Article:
Fletcher – Classic Wet Fly

One of the little-known wet fly patterns from Trout, by Ray Bergman, is the Fletcher. It is not a particularly complicated pattern to tie, except for step two: the tail. It has a married tail consisting of three components. This element gives the Fletcher a special attractiveness and eye-appeal. I admit to never fishing the Fletcher, but I have tied a good number of them over the last fifteen years. I think that is something I should rectify – fish this fly. I’m sure it would take trout and land-locked salmon.

This fly is one of six that is part of an order for a customer in Alberta, Canada. He has ordered five dozen wet flies for fishing, and six wet fly patterns, tied on #4 hooks, mounted, boxed, and signed for his collection. The Fletcher is the second pattern in this series of six, the Parmacheene Belle from the other day was the first pattern in this six-pack. I also intend to post the photos of the fishing flies on this order.

Here’s the photo of the Fletcher:

Fletcher wet fly -

Fletcher wet fly – dressed on a Mustad #4 – 3906 standard wet fly hook. Tied and photogrpahed by Don Bastian.


Thread: Danville Flymaster 6/0 #100 Black

Hook: Standard wet fly hook, #2 to #10

Tag: Flat silver tinsel

Tail: Red, yellow, and guinea fowl – married

Hackle: Grizzly tied palmer

Body: Black floss

Wing: Brown mottled turkey

The recipe in Bergman’s Trout calls for a gray hackle, tied palmer, but study of the color plate, recognizing artist Dr. Edgar Burke’s attention to detail, and the fact all the flies for the color plates in Trout were painted from actual samples, the hackle on the plate image is clearly painted as grizzly. I married the tail with duck wing quill and guinea fowl wing quill. Wet flies with a palmer hackle have plenty of action in the water. I need to tie some of these to fish with.

6 comments on “Fletcher – Classic Wet Fly

  1. Interesting that the body is understated yet the tail shouts “come and get me”!
    The palmered hackle looks sparse, I am assuming that you stripped one side of the feather?

    • Don Bastian says:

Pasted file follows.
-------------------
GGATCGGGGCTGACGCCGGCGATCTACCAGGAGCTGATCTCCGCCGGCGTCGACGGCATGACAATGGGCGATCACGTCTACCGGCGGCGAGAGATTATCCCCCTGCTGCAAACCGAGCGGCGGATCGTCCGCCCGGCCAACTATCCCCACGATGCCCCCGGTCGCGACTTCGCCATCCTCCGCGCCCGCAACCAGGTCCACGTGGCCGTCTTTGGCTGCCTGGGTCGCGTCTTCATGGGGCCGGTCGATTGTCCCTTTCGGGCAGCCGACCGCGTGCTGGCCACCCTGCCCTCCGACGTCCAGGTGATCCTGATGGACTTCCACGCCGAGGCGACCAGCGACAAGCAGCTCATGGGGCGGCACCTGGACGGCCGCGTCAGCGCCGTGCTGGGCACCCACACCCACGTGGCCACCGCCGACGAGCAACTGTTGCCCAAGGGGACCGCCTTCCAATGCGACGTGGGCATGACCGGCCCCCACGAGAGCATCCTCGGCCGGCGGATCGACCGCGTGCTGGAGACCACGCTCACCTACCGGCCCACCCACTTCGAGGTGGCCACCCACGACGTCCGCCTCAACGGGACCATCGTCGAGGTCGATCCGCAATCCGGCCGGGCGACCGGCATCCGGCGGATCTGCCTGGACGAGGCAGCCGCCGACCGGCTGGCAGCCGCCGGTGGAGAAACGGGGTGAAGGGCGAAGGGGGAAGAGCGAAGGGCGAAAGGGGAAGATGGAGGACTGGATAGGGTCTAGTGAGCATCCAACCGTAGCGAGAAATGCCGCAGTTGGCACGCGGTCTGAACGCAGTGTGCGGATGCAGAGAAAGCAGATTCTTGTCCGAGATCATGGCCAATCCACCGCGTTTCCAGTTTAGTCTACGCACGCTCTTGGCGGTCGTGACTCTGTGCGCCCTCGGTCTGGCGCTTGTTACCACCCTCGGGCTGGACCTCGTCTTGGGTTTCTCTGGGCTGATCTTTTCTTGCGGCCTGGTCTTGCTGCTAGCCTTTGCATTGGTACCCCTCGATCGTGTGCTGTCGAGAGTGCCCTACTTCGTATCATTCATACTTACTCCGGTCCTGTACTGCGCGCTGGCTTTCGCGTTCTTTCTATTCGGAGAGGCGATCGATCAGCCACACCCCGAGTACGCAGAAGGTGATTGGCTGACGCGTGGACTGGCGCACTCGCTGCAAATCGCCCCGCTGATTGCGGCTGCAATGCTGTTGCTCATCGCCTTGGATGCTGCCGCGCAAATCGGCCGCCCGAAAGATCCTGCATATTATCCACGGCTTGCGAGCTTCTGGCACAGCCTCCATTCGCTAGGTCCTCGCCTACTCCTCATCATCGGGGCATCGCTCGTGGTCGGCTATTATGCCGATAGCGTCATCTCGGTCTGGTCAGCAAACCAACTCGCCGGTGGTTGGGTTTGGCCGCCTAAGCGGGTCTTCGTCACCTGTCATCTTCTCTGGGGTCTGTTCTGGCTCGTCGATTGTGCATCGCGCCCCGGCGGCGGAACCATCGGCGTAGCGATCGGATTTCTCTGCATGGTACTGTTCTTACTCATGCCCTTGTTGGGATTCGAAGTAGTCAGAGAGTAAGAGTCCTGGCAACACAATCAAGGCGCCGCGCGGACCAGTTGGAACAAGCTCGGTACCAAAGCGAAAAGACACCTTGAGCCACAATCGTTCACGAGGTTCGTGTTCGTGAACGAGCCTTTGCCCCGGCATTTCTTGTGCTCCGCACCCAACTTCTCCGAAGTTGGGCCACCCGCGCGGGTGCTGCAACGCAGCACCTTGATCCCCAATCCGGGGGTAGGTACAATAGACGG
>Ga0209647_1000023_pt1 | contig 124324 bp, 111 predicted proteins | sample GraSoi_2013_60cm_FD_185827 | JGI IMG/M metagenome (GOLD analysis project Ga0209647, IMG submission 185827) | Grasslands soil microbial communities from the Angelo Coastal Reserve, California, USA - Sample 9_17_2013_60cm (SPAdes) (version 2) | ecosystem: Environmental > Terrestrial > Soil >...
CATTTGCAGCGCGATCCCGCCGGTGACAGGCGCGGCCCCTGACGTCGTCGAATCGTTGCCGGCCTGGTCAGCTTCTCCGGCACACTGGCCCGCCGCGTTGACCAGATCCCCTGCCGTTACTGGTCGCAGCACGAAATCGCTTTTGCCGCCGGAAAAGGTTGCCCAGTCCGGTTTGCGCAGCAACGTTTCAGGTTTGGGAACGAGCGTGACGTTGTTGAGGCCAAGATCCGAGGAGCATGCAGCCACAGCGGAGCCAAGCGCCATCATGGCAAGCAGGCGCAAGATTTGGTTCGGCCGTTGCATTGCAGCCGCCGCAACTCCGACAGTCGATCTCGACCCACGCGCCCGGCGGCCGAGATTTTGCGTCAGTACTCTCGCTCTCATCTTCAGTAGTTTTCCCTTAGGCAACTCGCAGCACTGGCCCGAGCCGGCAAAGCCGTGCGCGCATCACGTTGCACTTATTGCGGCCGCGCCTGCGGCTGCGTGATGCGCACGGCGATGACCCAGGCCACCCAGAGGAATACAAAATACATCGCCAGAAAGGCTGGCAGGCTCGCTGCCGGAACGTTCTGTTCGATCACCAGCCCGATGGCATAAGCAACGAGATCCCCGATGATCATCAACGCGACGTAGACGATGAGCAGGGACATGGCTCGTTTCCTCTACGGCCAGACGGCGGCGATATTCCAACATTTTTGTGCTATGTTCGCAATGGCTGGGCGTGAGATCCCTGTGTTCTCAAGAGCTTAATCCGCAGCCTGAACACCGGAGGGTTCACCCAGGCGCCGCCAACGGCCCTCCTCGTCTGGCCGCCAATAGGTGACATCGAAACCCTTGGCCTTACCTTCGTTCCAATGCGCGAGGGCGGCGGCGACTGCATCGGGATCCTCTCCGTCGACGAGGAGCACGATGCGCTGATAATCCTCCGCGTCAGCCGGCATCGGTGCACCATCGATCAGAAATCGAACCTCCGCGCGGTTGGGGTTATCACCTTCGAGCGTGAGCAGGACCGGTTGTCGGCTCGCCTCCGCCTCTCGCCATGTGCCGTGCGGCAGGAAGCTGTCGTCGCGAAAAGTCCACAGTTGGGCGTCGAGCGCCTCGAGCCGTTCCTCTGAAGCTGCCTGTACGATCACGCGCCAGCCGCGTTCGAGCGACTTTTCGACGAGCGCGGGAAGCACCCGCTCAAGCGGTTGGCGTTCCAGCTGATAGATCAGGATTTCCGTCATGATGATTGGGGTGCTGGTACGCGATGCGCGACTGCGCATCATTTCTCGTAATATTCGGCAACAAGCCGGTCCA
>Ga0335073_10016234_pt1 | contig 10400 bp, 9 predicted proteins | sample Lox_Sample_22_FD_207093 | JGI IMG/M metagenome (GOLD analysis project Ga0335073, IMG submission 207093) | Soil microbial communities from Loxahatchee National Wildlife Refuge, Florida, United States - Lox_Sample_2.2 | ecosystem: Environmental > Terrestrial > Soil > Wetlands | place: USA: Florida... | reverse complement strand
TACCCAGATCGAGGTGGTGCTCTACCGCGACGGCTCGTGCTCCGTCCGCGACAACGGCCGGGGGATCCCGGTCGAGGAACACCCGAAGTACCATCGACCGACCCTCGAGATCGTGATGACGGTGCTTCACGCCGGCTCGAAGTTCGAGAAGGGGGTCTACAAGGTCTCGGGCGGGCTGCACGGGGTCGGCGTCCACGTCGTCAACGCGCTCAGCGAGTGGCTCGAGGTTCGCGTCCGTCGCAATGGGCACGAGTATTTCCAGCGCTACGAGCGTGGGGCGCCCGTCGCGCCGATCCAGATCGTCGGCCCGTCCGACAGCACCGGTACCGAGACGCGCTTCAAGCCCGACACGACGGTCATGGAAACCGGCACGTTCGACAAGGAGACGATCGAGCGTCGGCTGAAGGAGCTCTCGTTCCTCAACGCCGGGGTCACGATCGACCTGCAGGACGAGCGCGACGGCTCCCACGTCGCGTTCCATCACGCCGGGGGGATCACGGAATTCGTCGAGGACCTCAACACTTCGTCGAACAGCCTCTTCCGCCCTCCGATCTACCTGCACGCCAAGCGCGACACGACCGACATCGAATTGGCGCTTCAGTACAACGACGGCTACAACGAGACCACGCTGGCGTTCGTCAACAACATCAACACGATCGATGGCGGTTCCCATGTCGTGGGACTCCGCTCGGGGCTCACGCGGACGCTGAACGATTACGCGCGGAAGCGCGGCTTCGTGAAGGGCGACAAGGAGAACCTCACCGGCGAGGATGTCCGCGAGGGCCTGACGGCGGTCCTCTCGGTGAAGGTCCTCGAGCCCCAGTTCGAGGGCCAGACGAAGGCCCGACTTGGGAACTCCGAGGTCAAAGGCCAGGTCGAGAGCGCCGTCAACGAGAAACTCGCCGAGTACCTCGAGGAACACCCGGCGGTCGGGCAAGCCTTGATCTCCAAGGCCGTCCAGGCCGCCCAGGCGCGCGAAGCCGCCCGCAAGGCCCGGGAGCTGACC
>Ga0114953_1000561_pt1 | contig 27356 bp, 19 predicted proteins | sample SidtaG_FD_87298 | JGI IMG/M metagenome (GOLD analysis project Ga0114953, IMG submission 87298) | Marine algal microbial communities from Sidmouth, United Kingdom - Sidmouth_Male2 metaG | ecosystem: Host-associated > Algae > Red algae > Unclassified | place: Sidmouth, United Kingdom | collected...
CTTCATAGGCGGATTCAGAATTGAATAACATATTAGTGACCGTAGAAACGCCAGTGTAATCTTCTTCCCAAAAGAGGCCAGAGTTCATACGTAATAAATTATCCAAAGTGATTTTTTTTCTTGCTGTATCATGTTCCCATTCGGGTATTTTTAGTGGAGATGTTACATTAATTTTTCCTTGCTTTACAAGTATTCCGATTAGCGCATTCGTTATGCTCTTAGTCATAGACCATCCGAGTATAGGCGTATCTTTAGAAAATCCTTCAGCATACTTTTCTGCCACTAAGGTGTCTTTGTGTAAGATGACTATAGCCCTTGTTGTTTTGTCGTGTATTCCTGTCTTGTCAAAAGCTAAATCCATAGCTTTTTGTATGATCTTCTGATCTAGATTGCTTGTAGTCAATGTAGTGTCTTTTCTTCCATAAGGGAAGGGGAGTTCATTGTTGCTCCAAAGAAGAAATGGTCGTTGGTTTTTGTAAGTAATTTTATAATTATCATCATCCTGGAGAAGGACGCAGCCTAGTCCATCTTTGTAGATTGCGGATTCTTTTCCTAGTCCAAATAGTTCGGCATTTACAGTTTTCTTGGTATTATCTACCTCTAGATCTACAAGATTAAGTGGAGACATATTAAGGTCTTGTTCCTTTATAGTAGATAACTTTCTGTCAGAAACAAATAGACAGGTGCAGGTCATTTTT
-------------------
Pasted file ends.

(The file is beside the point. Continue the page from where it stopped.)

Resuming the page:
Hi Darrell;
      That’s a very good way to put it! Come and get me! :mrgreen: For me, the married tail is definitely the appeal of the Fletcher. I did strip the leading edge of the hackle before palmering it. Thanks for your comment!

  2. Mike Ragan says:

    I really like this pattern! I really appreciate the style of these flies, but some of the classic patterns I consider to be too garish for my everyday use. This one, among many others, appeals to my more naturalistic preference. I love having these for display, and am thankful that you are keeping the tradition alive!

    • Don Bastian says:

      Hi Mike;
      Thanks very much for your comment! I understand where you’re coming from. But I’ve caught trout on “garish” patterns, so both plain and fancy wet flies have a place in my fly box. As noted in my post, I do want to tie some Fletchers for fishing…I think it would take trout well! Thanks again for your comment and kind words.

  3. Pete Chapman says:

    Dr. Edgar Burke was my Great Uncle and I probably sold some of his flies in a garage sale for pennies! He was a great wildlife artist and I have some of his oils. They might still be available to those interested.

    • Don Bastian says:

      Hello Pete:

      This is awesome to find a living relative of Edgar Burke! On rare occasions an Edgar Burke original shows up on eBay. I was fortunate to see and hold in my hands seven of your great uncle’s original fly plates from Ray Bergman’s Trout, when I met with his niece and nephew Norma and Buddy Christian, while working on the Ray Bergman biography for Forgotten Flies back in 1998. Thank you so much for sharing this information!

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